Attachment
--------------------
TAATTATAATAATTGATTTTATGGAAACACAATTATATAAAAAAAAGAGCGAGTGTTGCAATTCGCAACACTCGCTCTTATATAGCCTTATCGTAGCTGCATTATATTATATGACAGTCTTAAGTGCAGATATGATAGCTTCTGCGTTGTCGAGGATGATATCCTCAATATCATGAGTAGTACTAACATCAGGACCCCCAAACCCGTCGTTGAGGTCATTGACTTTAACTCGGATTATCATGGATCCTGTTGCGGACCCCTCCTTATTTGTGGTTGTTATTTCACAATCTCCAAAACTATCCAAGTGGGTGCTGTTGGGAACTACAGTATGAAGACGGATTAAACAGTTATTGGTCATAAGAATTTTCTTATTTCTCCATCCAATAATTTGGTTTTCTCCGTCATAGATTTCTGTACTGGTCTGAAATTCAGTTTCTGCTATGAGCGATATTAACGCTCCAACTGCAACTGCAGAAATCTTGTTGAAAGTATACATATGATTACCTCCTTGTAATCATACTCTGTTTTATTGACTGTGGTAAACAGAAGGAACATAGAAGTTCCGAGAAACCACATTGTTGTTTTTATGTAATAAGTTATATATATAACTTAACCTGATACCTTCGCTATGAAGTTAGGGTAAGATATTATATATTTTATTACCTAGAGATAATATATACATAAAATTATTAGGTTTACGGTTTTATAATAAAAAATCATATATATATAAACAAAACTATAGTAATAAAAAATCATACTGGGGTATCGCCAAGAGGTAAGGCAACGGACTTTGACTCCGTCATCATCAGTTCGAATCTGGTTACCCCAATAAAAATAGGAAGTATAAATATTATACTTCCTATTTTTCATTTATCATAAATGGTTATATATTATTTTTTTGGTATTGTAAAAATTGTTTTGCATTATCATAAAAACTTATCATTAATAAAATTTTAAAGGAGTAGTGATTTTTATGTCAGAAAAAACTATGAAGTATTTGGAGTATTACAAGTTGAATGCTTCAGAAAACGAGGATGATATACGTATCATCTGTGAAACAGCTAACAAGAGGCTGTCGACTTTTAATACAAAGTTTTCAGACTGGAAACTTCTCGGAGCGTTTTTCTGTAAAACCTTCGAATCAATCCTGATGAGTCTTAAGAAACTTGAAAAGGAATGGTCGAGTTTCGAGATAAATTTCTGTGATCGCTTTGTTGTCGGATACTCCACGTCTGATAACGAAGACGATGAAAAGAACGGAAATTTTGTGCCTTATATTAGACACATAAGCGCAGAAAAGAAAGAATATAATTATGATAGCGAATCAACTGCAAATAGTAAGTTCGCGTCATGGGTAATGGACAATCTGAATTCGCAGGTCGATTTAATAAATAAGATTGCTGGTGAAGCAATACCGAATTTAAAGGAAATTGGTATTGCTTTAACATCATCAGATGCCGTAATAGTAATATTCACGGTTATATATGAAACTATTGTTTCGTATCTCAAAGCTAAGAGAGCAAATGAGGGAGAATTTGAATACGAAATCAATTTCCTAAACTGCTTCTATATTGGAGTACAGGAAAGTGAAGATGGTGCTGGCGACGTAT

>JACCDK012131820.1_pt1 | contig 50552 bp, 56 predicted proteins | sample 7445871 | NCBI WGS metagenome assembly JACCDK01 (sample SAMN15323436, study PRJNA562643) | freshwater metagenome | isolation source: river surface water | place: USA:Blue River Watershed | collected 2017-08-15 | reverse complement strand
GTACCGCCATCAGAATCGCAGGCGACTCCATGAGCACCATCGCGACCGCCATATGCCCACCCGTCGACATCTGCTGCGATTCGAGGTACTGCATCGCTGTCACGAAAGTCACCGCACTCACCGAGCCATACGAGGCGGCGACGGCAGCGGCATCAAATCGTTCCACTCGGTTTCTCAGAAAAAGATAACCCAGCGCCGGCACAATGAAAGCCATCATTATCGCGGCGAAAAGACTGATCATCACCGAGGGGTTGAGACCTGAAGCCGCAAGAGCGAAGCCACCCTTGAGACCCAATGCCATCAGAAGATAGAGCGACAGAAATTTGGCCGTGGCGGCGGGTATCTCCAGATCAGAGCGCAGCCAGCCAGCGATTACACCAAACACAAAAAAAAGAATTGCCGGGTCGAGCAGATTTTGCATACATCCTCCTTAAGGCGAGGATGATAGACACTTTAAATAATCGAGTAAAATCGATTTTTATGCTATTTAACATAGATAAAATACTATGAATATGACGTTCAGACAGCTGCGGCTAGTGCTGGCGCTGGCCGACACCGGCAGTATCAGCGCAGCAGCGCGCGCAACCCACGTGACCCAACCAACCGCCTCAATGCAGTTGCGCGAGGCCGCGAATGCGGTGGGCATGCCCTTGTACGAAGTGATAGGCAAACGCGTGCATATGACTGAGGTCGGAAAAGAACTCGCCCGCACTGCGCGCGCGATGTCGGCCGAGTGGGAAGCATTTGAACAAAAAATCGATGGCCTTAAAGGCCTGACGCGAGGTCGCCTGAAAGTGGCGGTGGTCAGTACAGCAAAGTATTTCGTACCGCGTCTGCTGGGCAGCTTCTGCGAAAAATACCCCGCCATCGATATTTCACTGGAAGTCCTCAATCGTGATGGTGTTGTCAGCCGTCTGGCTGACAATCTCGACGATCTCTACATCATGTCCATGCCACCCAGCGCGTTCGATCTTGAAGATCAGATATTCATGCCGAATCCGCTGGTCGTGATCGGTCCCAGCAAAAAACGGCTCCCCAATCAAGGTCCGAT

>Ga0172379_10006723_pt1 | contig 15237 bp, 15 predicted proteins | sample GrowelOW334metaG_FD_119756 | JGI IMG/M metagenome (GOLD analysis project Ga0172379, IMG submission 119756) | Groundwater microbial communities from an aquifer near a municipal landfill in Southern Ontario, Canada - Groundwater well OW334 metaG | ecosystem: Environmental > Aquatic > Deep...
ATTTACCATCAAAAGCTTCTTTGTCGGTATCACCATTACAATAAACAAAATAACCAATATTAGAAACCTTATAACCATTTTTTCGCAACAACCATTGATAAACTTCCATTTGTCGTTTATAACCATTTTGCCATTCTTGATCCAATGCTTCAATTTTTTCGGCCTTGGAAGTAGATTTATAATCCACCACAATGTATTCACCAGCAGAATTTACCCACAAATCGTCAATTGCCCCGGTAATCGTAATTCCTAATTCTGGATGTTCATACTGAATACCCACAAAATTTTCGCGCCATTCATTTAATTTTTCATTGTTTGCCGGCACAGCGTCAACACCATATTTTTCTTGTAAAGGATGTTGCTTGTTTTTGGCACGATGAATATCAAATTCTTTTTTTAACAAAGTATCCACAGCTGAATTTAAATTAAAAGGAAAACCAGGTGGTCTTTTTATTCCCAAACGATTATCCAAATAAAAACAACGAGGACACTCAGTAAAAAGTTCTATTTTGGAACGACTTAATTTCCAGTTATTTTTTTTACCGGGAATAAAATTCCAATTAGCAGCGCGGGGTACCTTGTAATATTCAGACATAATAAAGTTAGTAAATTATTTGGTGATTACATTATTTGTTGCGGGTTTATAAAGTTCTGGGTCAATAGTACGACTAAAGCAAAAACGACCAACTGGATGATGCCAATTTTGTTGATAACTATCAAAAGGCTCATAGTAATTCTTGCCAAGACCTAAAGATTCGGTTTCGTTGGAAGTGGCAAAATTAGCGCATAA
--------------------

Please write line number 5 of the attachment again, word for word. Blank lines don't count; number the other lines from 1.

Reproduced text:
ATTTACCATCAAAAGCTTCTTTGTCGGTATCACCATTACAATAAACAAAATAACCAATATTAGAAACCTTATAACCATTTTTTCGCAACAACCATTGATAAACTTCCATTTGTCGTTTATAACCATTTTGCCATTCTTGATCCAATGCTTCAATTTTTTCGGCCTTGGAAGTAGATTTATAATCCACCACAATGTATTCACCAGCAGAATTTACCCACAAATCGTCAATTGCCCCGGTAATCGTAATTCCTAATTCTGGATGTTCATACTGAATACCCACAAAATTTTCGCGCCATTCATTTAATTTTTCATTGTTTGCCGGCACAGCGTCAACACCATATTTTTCTTGTAAAGGATGTTGCTTGTTTTTGGCACGATGAATATCAAATTCTTTTTTTAACAAAGTATCCACAGCTGAATTTAAATTAAAAGGAAAACCAGGTGGTCTTTTTATTCCCAAACGATTATCCAAATAAAAACAACGAGGACACTCAGTAAAAAGTTCTATTTTGGAACGACTTAATTTCCAGTTATTTTTTTTACCGGGAATAAAATTCCAATTAGCAGCGCGGGGTACCTTGTAATATTCAGACATAATAAAGTTAGTAAATTATTTGGTGATTACATTATTTGTTGCGGGTTTATAAAGTTCTGGGTCAATAGTACGACTAAAGCAAAAACGACCAACTGGATGATGCCAATTTTGTTGATAACTATCAAAAGGCTCATAGTAATTCTTGCCAAGACCTAAAGATTCGGTTTCGTTGGAAGTGGCAAAATTAGCGCATAA